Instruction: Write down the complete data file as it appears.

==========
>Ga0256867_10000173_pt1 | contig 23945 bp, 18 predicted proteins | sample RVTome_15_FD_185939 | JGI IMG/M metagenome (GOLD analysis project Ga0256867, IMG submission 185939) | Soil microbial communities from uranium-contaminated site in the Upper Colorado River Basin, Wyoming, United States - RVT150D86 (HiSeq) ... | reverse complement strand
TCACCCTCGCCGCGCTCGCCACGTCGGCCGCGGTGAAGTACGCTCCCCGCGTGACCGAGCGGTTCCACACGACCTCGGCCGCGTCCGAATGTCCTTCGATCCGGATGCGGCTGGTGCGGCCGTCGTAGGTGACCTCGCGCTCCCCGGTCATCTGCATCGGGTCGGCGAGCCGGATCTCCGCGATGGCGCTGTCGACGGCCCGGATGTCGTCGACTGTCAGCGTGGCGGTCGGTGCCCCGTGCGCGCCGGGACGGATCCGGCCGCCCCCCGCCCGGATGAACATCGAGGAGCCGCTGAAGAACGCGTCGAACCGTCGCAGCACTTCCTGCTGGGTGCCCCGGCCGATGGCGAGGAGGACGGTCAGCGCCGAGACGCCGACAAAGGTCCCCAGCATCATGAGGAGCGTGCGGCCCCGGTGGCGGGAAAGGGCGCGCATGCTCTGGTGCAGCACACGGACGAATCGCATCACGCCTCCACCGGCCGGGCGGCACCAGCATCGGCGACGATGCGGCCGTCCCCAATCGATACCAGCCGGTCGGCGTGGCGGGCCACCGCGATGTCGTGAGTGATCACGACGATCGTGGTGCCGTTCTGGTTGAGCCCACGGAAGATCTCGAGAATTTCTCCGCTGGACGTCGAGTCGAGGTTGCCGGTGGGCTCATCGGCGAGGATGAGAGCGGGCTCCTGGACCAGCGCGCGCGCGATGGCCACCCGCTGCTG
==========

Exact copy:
>Ga0256867_10000173_pt1 | contig 23945 bp, 18 predicted proteins | sample RVTome_15_FD_185939 | JGI IMG/M metagenome (GOLD analysis project Ga0256867, IMG submission 185939) | Soil microbial communities from uranium-contaminated site in the Upper Colorado River Basin, Wyoming, United States - RVT150D86 (HiSeq) ... | reverse complement strand
TCACCCTCGCCGCGCTCGCCACGTCGGCCGCGGTGAAGTACGCTCCCCGCGTGACCGAGCGGTTCCACACGACCTCGGCCGCGTCCGAATGTCCTTCGATCCGGATGCGGCTGGTGCGGCCGTCGTAGGTGACCTCGCGCTCCCCGGTCATCTGCATCGGGTCGGCGAGCCGGATCTCCGCGATGGCGCTGTCGACGGCCCGGATGTCGTCGACTGTCAGCGTGGCGGTCGGTGCCCCGTGCGCGCCGGGACGGATCCGGCCGCCCCCCGCCCGGATGAACATCGAGGAGCCGCTGAAGAACGCGTCGAACCGTCGCAGCACTTCCTGCTGGGTGCCCCGGCCGATGGCGAGGAGGACGGTCAGCGCCGAGACGCCGACAAAGGTCCCCAGCATCATGAGGAGCGTGCGGCCCCGGTGGCGGGAAAGGGCGCGCATGCTCTGGTGCAGCACACGGACGAATCGCATCACGCCTCCACCGGCCGGGCGGCACCAGCATCGGCGACGATGCGGCCGTCCCCAATCGATACCAGCCGGTCGGCGTGGCGGGCCACCGCGATGTCGTGAGTGATCACGACGATCGTGGTGCCGTTCTGGTTGAGCCCACGGAAGATCTCGAGAATTTCTCCGCTGGACGTCGAGTCGAGGTTGCCGGTGGGCTCATCGGCGAGGATGAGAGCGGGCTCCTGGACCAGCGCGCGCGCGATGGCCACCCGCTGCTG